I’ve believed this about reading for some time, and now there is a growing body of evidence, thanks to Dr. Keith Oatley and his colleagues who are studying the psychology of fiction, to validate this position.
But is it a good thing that reading affects us so strongly?
Of Dr. Oatley’s recent book on the subject, Such stuff as dreams: The psychology of fiction, his publisher (Wiley-Blackwell) explains it deals with
the transformative power of fiction to enter and engage the mind into revealing profound insights about ourselves and those around us.
I have to ask first, transforming us from what to what?
If fiction is, as I quoted last time from the publisher’s blurb, a model for life which readers create in collaboration with writers, then it seems to me readers are being transformed by writers into whatever writers believe to be true.
This concept has powerful ramifications for both readers and writers.
For writers, it challenges the notion that we do little more than reflect the real world. Rather, we are participating in shaping it. For example, writers of children’s literature who include characters with two mommys, as if this is normative behavior, are contributing to the creation of a world in which such would be normative.
It seems to me, however, that readers must be willing collaborators. If a writer offers a look at the world which the reader knows to be untrue, any transformation seems unlikely. If, however, the writer earns the reader’s trust and presents something plausible, even if it calls into question the reader’s views, then it seems transformation is a viable option.
For readers, then, the onus is on us to determine a writer’s trustworthiness regarding truth. Too often we make the determination based on the external effects a story has on us. Did it make us laugh? Were we so engaged we neglected chores? Did the ending cause us to tear up, even weep aloud?
Those are the “good” stories we want. We’ve lived an experience that has had a physical effect on us. But what does our emotional reaction to the story have to do with truth?
I can feel deeply about something, but those emotions have little to do with actuality. Ask anyone who has had an unrequited crush. The strong romantic feelings the person held were not a true indication of an actual love relationship.
So too with fiction. A moving story does not necessarily indicate the author is conveying truth.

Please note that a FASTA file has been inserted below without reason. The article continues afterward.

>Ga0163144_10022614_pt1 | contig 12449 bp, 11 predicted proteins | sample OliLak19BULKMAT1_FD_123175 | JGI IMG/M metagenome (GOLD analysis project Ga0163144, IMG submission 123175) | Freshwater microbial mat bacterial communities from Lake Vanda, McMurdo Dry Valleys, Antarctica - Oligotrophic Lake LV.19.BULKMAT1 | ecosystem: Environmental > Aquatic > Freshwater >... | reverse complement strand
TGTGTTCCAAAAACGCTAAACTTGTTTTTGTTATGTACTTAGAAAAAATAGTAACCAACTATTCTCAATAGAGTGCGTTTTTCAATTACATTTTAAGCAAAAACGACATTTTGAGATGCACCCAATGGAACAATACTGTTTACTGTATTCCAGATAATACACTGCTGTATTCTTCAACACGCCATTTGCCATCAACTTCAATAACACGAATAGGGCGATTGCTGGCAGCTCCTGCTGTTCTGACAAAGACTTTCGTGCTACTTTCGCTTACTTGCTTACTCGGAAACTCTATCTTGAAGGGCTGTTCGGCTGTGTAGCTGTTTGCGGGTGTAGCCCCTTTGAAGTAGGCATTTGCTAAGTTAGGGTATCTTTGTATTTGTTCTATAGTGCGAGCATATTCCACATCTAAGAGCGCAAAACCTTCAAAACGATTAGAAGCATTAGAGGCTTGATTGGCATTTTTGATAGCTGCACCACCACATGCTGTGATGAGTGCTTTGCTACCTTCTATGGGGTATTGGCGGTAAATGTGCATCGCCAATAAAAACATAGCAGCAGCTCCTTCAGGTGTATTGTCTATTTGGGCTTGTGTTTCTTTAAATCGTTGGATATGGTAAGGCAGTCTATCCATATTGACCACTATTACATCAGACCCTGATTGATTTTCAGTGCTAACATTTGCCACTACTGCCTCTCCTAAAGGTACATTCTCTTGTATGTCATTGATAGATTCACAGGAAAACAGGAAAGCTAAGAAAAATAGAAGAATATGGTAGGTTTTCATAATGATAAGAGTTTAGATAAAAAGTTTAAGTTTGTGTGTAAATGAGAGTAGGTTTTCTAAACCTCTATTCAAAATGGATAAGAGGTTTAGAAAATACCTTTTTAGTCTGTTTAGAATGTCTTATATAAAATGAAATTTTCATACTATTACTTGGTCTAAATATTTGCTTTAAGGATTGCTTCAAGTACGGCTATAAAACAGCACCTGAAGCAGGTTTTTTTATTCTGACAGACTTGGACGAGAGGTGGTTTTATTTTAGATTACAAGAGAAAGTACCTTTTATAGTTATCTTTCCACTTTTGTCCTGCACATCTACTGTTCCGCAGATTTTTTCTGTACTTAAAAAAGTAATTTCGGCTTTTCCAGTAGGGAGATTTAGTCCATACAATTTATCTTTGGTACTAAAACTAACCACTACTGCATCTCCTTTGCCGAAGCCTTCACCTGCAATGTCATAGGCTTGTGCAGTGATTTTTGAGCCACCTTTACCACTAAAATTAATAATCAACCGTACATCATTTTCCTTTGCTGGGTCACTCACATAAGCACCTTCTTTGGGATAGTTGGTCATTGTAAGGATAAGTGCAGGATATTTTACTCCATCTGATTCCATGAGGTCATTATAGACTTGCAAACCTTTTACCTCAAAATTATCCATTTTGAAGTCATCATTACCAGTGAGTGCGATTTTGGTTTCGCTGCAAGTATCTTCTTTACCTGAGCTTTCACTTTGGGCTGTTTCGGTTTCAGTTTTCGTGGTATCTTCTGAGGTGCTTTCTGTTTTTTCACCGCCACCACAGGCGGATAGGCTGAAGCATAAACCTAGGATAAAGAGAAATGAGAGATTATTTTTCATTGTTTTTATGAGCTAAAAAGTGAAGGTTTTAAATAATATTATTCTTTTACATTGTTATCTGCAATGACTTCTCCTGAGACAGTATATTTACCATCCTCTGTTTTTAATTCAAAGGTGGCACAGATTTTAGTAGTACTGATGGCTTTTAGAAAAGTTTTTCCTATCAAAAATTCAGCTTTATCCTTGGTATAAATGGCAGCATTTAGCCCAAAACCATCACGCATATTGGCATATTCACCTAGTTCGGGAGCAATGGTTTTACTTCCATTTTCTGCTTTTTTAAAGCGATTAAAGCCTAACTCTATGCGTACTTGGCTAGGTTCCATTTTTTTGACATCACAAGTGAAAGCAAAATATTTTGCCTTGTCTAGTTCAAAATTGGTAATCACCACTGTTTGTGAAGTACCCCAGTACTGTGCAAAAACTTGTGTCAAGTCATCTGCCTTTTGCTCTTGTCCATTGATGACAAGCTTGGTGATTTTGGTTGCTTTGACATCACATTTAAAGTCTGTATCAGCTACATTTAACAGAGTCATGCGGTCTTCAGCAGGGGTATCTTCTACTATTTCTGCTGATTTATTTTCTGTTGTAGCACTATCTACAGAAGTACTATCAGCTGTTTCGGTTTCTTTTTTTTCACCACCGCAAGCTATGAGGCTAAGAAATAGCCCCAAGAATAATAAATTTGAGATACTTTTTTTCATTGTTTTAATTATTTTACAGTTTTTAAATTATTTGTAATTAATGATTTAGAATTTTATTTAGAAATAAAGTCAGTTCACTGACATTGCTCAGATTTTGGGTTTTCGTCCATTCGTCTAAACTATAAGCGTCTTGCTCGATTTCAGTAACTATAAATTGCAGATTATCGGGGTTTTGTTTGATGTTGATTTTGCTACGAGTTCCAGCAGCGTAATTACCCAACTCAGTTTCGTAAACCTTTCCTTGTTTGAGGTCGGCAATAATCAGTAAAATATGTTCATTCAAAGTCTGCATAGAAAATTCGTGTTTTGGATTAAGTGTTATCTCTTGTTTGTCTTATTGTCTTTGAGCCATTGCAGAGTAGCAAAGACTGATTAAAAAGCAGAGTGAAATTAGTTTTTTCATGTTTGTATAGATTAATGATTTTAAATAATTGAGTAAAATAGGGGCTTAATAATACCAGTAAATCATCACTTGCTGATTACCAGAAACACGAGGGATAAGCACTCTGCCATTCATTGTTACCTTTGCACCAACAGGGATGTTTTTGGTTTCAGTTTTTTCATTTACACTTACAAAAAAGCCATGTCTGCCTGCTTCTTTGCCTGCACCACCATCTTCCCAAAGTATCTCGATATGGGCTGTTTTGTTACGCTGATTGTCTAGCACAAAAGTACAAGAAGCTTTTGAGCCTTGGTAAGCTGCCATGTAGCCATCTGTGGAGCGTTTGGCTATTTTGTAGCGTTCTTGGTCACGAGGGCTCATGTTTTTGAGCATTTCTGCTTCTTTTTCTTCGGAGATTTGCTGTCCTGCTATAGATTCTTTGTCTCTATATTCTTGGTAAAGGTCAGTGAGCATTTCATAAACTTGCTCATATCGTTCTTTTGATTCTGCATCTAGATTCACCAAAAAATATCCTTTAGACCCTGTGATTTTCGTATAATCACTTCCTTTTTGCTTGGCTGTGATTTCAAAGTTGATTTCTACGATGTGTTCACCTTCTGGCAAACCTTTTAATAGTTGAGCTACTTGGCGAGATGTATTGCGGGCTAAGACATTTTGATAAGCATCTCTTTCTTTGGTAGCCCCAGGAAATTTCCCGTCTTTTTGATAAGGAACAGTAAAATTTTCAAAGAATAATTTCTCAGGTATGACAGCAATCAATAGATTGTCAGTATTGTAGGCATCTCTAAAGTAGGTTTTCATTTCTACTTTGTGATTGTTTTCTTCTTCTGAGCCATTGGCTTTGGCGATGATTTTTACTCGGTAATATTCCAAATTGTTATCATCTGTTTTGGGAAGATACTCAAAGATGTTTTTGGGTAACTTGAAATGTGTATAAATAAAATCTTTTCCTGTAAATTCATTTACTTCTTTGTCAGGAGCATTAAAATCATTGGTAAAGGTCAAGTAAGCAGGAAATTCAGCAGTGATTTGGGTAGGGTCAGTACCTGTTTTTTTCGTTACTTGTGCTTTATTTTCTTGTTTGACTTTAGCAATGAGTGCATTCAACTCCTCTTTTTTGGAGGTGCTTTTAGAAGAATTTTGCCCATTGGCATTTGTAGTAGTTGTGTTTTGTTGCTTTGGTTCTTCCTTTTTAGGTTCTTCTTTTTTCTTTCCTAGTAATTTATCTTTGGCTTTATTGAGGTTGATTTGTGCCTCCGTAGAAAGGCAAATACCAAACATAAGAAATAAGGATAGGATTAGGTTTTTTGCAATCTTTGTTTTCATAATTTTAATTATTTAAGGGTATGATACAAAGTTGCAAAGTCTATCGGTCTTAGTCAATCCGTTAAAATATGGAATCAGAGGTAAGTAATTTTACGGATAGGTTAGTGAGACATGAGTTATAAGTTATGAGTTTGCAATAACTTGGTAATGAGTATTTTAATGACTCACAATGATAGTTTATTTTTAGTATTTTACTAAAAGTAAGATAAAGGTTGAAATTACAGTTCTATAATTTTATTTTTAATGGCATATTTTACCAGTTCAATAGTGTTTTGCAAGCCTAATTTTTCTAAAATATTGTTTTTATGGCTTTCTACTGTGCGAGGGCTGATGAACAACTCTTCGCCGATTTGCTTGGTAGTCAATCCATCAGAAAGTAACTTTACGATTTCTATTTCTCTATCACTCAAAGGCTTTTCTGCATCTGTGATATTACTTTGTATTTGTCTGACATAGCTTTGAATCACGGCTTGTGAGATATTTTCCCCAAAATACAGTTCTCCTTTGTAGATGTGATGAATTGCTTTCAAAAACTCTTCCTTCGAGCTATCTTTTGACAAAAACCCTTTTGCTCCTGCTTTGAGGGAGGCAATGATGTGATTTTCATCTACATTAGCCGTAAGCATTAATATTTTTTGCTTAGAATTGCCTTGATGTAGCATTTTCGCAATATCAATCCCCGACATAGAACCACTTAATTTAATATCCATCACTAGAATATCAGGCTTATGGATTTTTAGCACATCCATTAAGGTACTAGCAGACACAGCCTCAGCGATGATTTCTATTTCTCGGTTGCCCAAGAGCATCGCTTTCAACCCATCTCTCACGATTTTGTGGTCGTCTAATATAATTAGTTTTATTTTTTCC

If a reader cannot trust his emotional response to a story, then it seems he has these options: 1) let a writer influence him no matter what; 2) choose to read books written only by writers who have a high probability of telling the truth; 3) step away from the emotion of a story and look at it intellectually to determine if the writer is offering truth.
Which brings me to the second conclusion Dr. Oatley’s publisher stated: fiction gives us profound insights about the world and ourselves. How profound can those insights be if they are formed in collaboration with a false belief?
The reader, for example, finds in The Wizard of Oz, that Dorothy has had within her all along the ability to achieve what she wants — as have the Lion, Scarecrow, and Tin Man. In collaboration with the writer, the reader concludes that she is just like the characters, that she, too, has within herself all she needs. Good-bye Wizard, good-bye magic. She has simply to believe in herself.
Is that a profound insight, or a false one? Perhaps profoundly false.
The Wizard of Oz, I might point out, would in all likelihood fall into the category of books written by writers who have a high probability of telling the truth. Why? Because it has a veneer of respectability since it addresses such important traits as courage, heart, intellect, and love of family and home.
Besides, it has the appearance of good triumphing over evil, it has the absence of a number of qualities some find offensive, and it has a character many will feel for because she is willing to learn and is willing to help others along the way.
And yet, if the reader collaborates with the writer, the insights he gains will be profoundly false.
As I see it, reading should come with a surgeon general’s warning: this activity may be hazardous to your spiritual health. Either that or the Good Housekeeping seal of approval: this activity will build your spiritual muscles.
The choice between the two is the reader’s, and it hinges on whether or not he is willing to maintain a healthy skepticism, questioning the conclusions to which the author leads him.
There’s actually a word for that ability, though for some reason it has recently fallen into disrepute in some circles. The word is discernment.